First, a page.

Epilepsy is also known as a seizure disorder.  It is defined by the Epilepsy Foundation website as “a medical condition that produces seizures affecting a variety of mental and physical functions. . .  When a person has had two or more unprovoked seizures, they are considered to have epilepsy.”  Epilepsy can be caused by many things, but one common cause is brain damage or injury.  This is Lizzie’s case.

Lizzie had her first seizure in the hospital after her second shunt surgery.  I wasn’t there to witness it, and they described it as “seizure activity.”  I didn’t know at the time if that was the same as having an actual seizure.  It is.  They sent her home on phenobarbital, and she stayed on it.

Lizzie had her next seizure at home 6 months later.  I was home alone with her, and just seconds before she was in her high chair finishing her breakfast and I was doing dishes.  She was okay one minute and the next she was twitching.  I’m ashamed to say I froze.  I didn’t know what was happening, and I believe I was in denial.  My husband got home a couple of minutes later, and I called him into the bedroom where I had laid Lizzie in the crib.  He told me she was having a seizure (he’d grown up with a friend who had epilepsy), and to call the doctor.  The doctor told me to hold Lizzie’s leg firmly, and if she was twitching in spite of this to call 9-1-1.  That seizure lasted over 1/2 hour.  I later learned this condition is called status epilepticus.  Status epilepticus is when a seizure or grouping of seizures lasts longer that 1/2 hour from beginning to end.

Lizzie had status seizures every six months for the first two years.  Our first neurologist did not want to test her medication levels.  I asked him to, and he said it was unnecessary.  How it was unnecessary when she was having major seizures every six months (May and November – coinciding with weight gain, and triggered by fevers from viruses), I didn’t understand.  Then I mentioned this fact to our pediatrician, she gave us a referral for a second opinion.  We were seeing the 2nd opinion doctor, when I found out that the doctor we had been seeing had passed away, and we ended up with the second opinion doctor as our main doctor.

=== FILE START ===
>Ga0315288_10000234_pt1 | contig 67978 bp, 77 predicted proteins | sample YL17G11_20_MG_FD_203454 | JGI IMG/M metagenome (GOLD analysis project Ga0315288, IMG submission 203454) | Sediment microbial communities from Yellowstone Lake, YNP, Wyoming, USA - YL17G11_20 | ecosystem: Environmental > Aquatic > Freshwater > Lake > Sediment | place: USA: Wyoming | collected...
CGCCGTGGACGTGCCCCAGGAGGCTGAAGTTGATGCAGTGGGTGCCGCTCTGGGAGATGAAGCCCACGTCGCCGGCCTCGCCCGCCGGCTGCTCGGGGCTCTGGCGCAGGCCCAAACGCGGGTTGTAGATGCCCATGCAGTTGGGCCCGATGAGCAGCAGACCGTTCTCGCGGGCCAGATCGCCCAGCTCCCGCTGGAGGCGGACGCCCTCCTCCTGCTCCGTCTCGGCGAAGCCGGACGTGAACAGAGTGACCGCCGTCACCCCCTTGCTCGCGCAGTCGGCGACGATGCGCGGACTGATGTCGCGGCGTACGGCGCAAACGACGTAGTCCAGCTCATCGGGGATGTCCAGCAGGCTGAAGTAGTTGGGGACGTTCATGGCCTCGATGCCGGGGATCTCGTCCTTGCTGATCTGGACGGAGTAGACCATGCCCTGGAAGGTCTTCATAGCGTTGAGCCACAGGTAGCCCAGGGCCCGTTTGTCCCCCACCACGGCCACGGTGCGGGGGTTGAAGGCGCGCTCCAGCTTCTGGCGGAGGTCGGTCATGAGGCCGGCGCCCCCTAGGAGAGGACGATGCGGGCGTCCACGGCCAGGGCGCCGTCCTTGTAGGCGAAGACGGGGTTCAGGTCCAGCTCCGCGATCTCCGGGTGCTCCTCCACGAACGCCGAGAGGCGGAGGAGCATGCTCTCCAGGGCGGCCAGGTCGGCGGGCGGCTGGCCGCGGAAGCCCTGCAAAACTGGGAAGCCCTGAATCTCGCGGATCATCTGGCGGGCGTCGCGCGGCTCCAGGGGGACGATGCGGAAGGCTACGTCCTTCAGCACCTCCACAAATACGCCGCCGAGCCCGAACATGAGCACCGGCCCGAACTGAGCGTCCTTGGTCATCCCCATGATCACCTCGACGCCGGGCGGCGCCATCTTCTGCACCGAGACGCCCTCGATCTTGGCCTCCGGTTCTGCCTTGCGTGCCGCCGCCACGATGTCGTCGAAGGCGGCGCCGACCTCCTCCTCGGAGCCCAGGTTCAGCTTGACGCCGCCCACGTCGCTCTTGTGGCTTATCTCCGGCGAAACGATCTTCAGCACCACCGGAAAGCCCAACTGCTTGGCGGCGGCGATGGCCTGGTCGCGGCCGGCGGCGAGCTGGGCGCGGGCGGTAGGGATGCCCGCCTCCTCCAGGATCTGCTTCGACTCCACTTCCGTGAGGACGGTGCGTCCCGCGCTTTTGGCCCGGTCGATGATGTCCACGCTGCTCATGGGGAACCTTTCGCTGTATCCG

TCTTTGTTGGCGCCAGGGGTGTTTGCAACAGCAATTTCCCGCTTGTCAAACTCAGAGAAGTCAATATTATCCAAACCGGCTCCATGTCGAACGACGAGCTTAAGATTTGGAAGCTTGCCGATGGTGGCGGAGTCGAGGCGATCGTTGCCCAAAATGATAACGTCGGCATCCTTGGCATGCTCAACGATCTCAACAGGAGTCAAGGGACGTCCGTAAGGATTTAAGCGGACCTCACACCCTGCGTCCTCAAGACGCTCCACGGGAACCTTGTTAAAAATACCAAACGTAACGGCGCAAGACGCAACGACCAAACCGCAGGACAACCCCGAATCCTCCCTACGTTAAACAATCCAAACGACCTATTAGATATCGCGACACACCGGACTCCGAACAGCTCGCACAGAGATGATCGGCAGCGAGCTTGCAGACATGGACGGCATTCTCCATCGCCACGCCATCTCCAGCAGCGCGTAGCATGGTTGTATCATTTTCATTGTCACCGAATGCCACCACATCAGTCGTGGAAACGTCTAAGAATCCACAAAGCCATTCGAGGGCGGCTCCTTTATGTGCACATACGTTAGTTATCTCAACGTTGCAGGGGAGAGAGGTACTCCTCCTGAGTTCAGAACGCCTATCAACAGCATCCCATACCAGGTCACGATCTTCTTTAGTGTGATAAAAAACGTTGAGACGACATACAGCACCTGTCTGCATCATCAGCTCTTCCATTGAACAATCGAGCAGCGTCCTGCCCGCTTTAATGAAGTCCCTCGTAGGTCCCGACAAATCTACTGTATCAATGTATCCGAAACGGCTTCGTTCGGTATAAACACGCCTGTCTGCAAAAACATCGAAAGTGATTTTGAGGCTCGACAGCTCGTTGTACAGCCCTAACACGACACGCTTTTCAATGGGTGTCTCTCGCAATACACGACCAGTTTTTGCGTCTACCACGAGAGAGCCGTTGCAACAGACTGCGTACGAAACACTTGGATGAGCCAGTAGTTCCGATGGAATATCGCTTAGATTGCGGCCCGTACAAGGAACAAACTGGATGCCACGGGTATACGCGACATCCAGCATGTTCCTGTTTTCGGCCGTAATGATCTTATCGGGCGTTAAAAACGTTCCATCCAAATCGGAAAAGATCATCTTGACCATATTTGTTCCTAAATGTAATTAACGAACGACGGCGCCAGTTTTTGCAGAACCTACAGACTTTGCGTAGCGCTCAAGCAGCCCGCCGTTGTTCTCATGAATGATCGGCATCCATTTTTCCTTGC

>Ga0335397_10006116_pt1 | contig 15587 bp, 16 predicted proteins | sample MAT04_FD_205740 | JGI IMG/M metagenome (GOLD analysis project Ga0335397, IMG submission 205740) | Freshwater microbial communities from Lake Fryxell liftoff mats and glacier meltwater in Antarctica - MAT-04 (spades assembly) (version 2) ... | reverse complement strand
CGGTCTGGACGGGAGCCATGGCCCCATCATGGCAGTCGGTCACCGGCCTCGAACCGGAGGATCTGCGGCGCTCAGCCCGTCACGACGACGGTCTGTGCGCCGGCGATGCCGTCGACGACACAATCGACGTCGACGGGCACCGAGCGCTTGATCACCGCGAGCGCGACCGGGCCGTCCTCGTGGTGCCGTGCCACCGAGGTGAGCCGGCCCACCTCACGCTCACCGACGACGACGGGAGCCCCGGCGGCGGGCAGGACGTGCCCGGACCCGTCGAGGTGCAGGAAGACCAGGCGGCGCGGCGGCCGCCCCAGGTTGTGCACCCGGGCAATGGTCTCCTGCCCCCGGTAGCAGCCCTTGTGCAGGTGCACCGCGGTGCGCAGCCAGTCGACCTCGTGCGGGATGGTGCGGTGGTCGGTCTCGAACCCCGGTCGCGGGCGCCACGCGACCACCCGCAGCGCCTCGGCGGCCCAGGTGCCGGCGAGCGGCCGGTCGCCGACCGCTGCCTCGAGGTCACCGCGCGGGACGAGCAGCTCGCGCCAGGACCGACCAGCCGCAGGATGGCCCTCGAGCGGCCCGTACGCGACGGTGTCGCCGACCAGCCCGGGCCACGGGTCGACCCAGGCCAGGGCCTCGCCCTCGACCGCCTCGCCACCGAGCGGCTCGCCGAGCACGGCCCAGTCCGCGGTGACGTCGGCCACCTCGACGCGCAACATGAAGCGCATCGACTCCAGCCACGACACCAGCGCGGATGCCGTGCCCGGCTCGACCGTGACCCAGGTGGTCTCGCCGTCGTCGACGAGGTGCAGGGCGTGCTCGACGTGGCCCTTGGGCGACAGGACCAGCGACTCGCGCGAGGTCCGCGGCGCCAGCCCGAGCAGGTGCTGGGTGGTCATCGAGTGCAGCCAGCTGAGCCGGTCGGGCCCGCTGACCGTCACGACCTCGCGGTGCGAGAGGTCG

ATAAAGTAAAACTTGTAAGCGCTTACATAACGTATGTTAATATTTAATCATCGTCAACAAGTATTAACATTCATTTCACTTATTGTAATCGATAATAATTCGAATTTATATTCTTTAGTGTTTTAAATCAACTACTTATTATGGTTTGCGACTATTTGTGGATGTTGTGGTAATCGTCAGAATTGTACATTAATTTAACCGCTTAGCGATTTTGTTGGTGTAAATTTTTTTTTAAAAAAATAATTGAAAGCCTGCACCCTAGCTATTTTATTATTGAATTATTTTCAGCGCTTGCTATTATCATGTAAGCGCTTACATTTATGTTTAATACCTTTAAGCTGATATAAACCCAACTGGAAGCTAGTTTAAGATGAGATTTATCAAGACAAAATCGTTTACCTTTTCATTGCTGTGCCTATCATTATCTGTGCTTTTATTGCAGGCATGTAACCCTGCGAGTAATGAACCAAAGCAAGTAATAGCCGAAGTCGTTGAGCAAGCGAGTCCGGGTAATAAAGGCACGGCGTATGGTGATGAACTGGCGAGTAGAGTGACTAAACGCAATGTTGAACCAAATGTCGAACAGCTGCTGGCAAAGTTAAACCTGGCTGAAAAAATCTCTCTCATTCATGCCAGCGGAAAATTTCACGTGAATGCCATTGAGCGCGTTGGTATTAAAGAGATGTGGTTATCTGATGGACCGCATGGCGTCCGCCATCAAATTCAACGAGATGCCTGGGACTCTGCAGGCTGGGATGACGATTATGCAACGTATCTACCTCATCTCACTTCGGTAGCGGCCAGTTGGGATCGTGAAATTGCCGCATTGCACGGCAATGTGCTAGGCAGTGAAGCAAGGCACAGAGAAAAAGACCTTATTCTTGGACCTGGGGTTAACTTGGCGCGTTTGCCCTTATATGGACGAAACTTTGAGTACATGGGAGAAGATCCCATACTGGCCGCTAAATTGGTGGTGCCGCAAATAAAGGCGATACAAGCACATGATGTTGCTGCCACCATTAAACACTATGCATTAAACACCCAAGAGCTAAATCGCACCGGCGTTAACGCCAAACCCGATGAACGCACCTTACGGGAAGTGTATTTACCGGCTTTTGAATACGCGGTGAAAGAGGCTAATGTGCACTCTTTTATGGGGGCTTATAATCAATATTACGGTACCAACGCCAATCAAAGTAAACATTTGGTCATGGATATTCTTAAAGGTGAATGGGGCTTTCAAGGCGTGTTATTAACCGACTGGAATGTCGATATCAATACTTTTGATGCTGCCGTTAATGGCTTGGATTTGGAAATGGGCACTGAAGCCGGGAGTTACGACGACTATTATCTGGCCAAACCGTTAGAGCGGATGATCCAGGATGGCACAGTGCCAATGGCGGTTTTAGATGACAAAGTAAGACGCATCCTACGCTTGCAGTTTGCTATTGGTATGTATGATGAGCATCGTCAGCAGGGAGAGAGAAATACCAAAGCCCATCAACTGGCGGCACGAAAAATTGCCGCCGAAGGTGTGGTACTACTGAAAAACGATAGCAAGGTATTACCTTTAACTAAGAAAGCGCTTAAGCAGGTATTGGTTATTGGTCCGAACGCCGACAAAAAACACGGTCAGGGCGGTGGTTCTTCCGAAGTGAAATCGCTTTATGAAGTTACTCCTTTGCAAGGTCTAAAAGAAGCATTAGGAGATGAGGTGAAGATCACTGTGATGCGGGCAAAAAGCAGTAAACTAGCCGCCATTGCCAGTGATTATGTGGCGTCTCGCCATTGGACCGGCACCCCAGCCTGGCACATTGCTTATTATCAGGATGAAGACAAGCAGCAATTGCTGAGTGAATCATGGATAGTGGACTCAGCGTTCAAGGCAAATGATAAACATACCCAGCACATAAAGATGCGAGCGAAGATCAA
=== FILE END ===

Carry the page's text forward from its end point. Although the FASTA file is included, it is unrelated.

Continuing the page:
Then our insurance changed.  And we had to go back to our original facility.  We got a new neurologist, who we still see today.  We love her.  Before we started seeing her, I saw a reference online to phenobarbital being tied to lack of progression in gross motor and speech development.  I looked at my daughter, who wasn’t talking, wasn’t sitting up, and wasn’t doing much of anything physical.  I asked the doctor about it.  Could we take her off the phenobarbital.  She said she understood why I would want to try, and so we started weaning her gradually.  Lizzie seems to “like” the phenobarb though, and every time we would go more than a couple of 1/2 mls lower, she would have what I called her mini-seizures which are like warning shots for Lizzie’s epilepsy.  Her lips go blue and she makes a clucking sound in the back of her throat.  These last less than a minute, and always require us to re-up the medication.

We started her on Trileptal and started taking away the phenobarbital.  Soon after Lizzie just sat up, like she’d been waiting to do it.  She also became more alert.  It was like someone flipped a switch and turned her on.  With each lowering of the phenobarbital, she progressed more.  She said, “Mama,” and “All Done”.  She crawled.  And now she pulls up to stand.  I know some of this has to do with her therapy, but major breakthroughs still seem to coincide with tapering of the medicine.

As far as seizures, we were having one a year until this year, and then she had four in three months.  They have not been as severe though ranging from 10-13 minutes.  We added another medication, Keppra, and are talking about taking the other two away eventually.  It may take years to get her off of them, but I am looking forward to trying, as I am hoping new abilities will surface again.

Since the Keppra has been added to her regimen, she hasn’t had anymore seizures.  I am hoping this is the answer for her, but only time will tell.